It’s not just Flushing Bay.

“Throughout New York City low oxygen conditions are observed in Combined Sewer Overflow-impacted waterways – at times and in places violating New York State Water Quality Standards – especially in tributaries and embayments with restricted water circulation,” said Greg O’Mullan, of CUNY Queens College, one of Riverkeeper’s primary Water Quality Program partners. “These conditions influence the quality of our water, the quality of the wildlife habitat, and restrict our use of these natural resources. The images captured today demonstrated an extreme example of these impacts, but the negative consequences of low oxygen and sewage pollution are frequent and require aggressive management attention. In the days leading up to this fish kill event Combined Sewer Overflows were flowing and oxygen levels were unacceptably low.”

In Long Term Control Plans mandated by the Clean Water Act, New York City has proposed in many cases adding chlorine to Combined Sewer Overflows in order to kill pathogens. That would leave other pollutants untreated – including excess nutrients that underlie these fish kills. What is really needed is dramatic reduction in the volume of overflows.

Dead menhaden on the surface of Flushing Creek August 9, 2017. (Photo by Capt. John Lipscomb / Riverkeeper)

Menhaden schools can sometimes suffer from episodes of a sort-of accidental mass suicide, when bluefish scare them into shallow water, according to John Waldman, author of “Heartbeats in the Muck,” a book about aquatic life in New York Harbor. In these situations, the menhaden’s own excrement can deplete oxygen, leading to their deaths. But on the scale of what we observed in the creek, and the visual and water quality data that provide context, there’s no doubt the cause of death in this case is the unfettered flow of sewage from tens of thousands of toilets in Queens directly into Flushing Creek.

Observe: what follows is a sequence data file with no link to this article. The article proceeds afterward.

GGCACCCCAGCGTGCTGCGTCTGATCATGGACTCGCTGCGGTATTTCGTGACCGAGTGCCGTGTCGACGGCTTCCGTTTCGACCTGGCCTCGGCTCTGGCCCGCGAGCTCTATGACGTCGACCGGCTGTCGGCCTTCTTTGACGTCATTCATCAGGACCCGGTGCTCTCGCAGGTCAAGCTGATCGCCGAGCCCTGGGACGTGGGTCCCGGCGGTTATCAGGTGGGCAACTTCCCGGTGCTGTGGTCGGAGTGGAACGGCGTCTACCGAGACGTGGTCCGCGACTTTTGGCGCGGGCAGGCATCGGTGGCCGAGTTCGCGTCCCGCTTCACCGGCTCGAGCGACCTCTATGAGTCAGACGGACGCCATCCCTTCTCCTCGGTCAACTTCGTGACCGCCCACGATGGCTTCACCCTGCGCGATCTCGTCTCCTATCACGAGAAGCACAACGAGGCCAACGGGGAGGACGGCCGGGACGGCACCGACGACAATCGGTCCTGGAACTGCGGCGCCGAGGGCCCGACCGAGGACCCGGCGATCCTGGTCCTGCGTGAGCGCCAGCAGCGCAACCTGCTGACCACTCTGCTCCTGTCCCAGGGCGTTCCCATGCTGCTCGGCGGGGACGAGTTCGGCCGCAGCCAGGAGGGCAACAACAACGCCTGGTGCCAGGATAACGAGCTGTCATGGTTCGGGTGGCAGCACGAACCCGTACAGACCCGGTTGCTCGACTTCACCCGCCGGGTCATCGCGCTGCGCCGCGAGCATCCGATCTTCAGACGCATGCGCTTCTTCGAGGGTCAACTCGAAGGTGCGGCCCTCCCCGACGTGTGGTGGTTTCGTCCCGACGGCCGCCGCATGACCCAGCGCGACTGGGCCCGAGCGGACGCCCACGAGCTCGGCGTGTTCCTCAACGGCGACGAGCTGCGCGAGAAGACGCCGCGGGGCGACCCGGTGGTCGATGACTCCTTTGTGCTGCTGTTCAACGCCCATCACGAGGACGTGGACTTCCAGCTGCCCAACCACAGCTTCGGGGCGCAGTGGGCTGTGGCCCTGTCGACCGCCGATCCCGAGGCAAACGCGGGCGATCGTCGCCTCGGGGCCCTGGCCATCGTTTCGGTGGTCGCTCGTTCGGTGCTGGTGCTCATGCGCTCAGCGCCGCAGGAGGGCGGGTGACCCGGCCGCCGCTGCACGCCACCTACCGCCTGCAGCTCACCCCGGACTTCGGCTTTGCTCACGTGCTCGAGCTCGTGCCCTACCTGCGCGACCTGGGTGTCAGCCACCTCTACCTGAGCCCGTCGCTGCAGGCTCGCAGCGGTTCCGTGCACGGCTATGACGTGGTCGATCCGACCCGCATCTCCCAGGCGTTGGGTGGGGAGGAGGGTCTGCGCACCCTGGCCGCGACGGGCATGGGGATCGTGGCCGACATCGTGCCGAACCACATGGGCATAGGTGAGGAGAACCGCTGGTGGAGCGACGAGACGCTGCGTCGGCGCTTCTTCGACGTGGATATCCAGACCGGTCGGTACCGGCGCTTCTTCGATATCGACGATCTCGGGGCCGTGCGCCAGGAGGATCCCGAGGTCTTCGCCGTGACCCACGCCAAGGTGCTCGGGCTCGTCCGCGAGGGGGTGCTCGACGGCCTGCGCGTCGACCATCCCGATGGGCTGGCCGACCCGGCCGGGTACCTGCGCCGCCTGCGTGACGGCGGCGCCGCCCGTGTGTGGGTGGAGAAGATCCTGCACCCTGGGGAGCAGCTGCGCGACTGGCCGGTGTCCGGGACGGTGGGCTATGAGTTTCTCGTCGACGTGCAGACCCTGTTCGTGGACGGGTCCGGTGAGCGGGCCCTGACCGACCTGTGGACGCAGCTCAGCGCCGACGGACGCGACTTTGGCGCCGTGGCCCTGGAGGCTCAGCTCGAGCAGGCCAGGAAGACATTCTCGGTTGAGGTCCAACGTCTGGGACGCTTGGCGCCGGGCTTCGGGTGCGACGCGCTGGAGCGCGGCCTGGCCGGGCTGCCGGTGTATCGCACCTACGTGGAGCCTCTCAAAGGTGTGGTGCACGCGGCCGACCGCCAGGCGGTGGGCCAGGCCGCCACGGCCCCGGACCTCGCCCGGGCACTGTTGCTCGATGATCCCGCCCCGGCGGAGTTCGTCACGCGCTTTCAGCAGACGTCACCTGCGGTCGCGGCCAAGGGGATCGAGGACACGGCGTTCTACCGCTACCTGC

While fishing remains the most important threat to the future abundance of menhaden, poor water quality and a mass fish kill such as this can knock out a whole year class of fish, Waldman said. Beyond menhaden, the overflows are an repeated assault on the Flushing Creek ecosystem, which even after decades of abuse from pollution, shoreline alteration, burying and other impacts, still retains some ability to support life.

“Originally Flushing Creek was probably a wildly productive system. It was a sinuous creek into Queens with all kinds of branches. It was like a little Chesapeake Bay with eels, crabs, oysters, striped bass. It must have been a little estuarine paradise at some point,” Waldman said. “Now it’s tremendously compromised – but it still has value and potential.”

Combined sewer overflows are a massive barrier to restoration.

“If oxygen dropped to zero, there are probably other species that are on the bottom,” Waldman said. “Every time you have a discharge event, you have a setback for that ecosystem.”

Dead menhaden on the surface of Flushing Creek August 9, 2017. (Photo by Capt. John Lipscomb / Riverkeeper)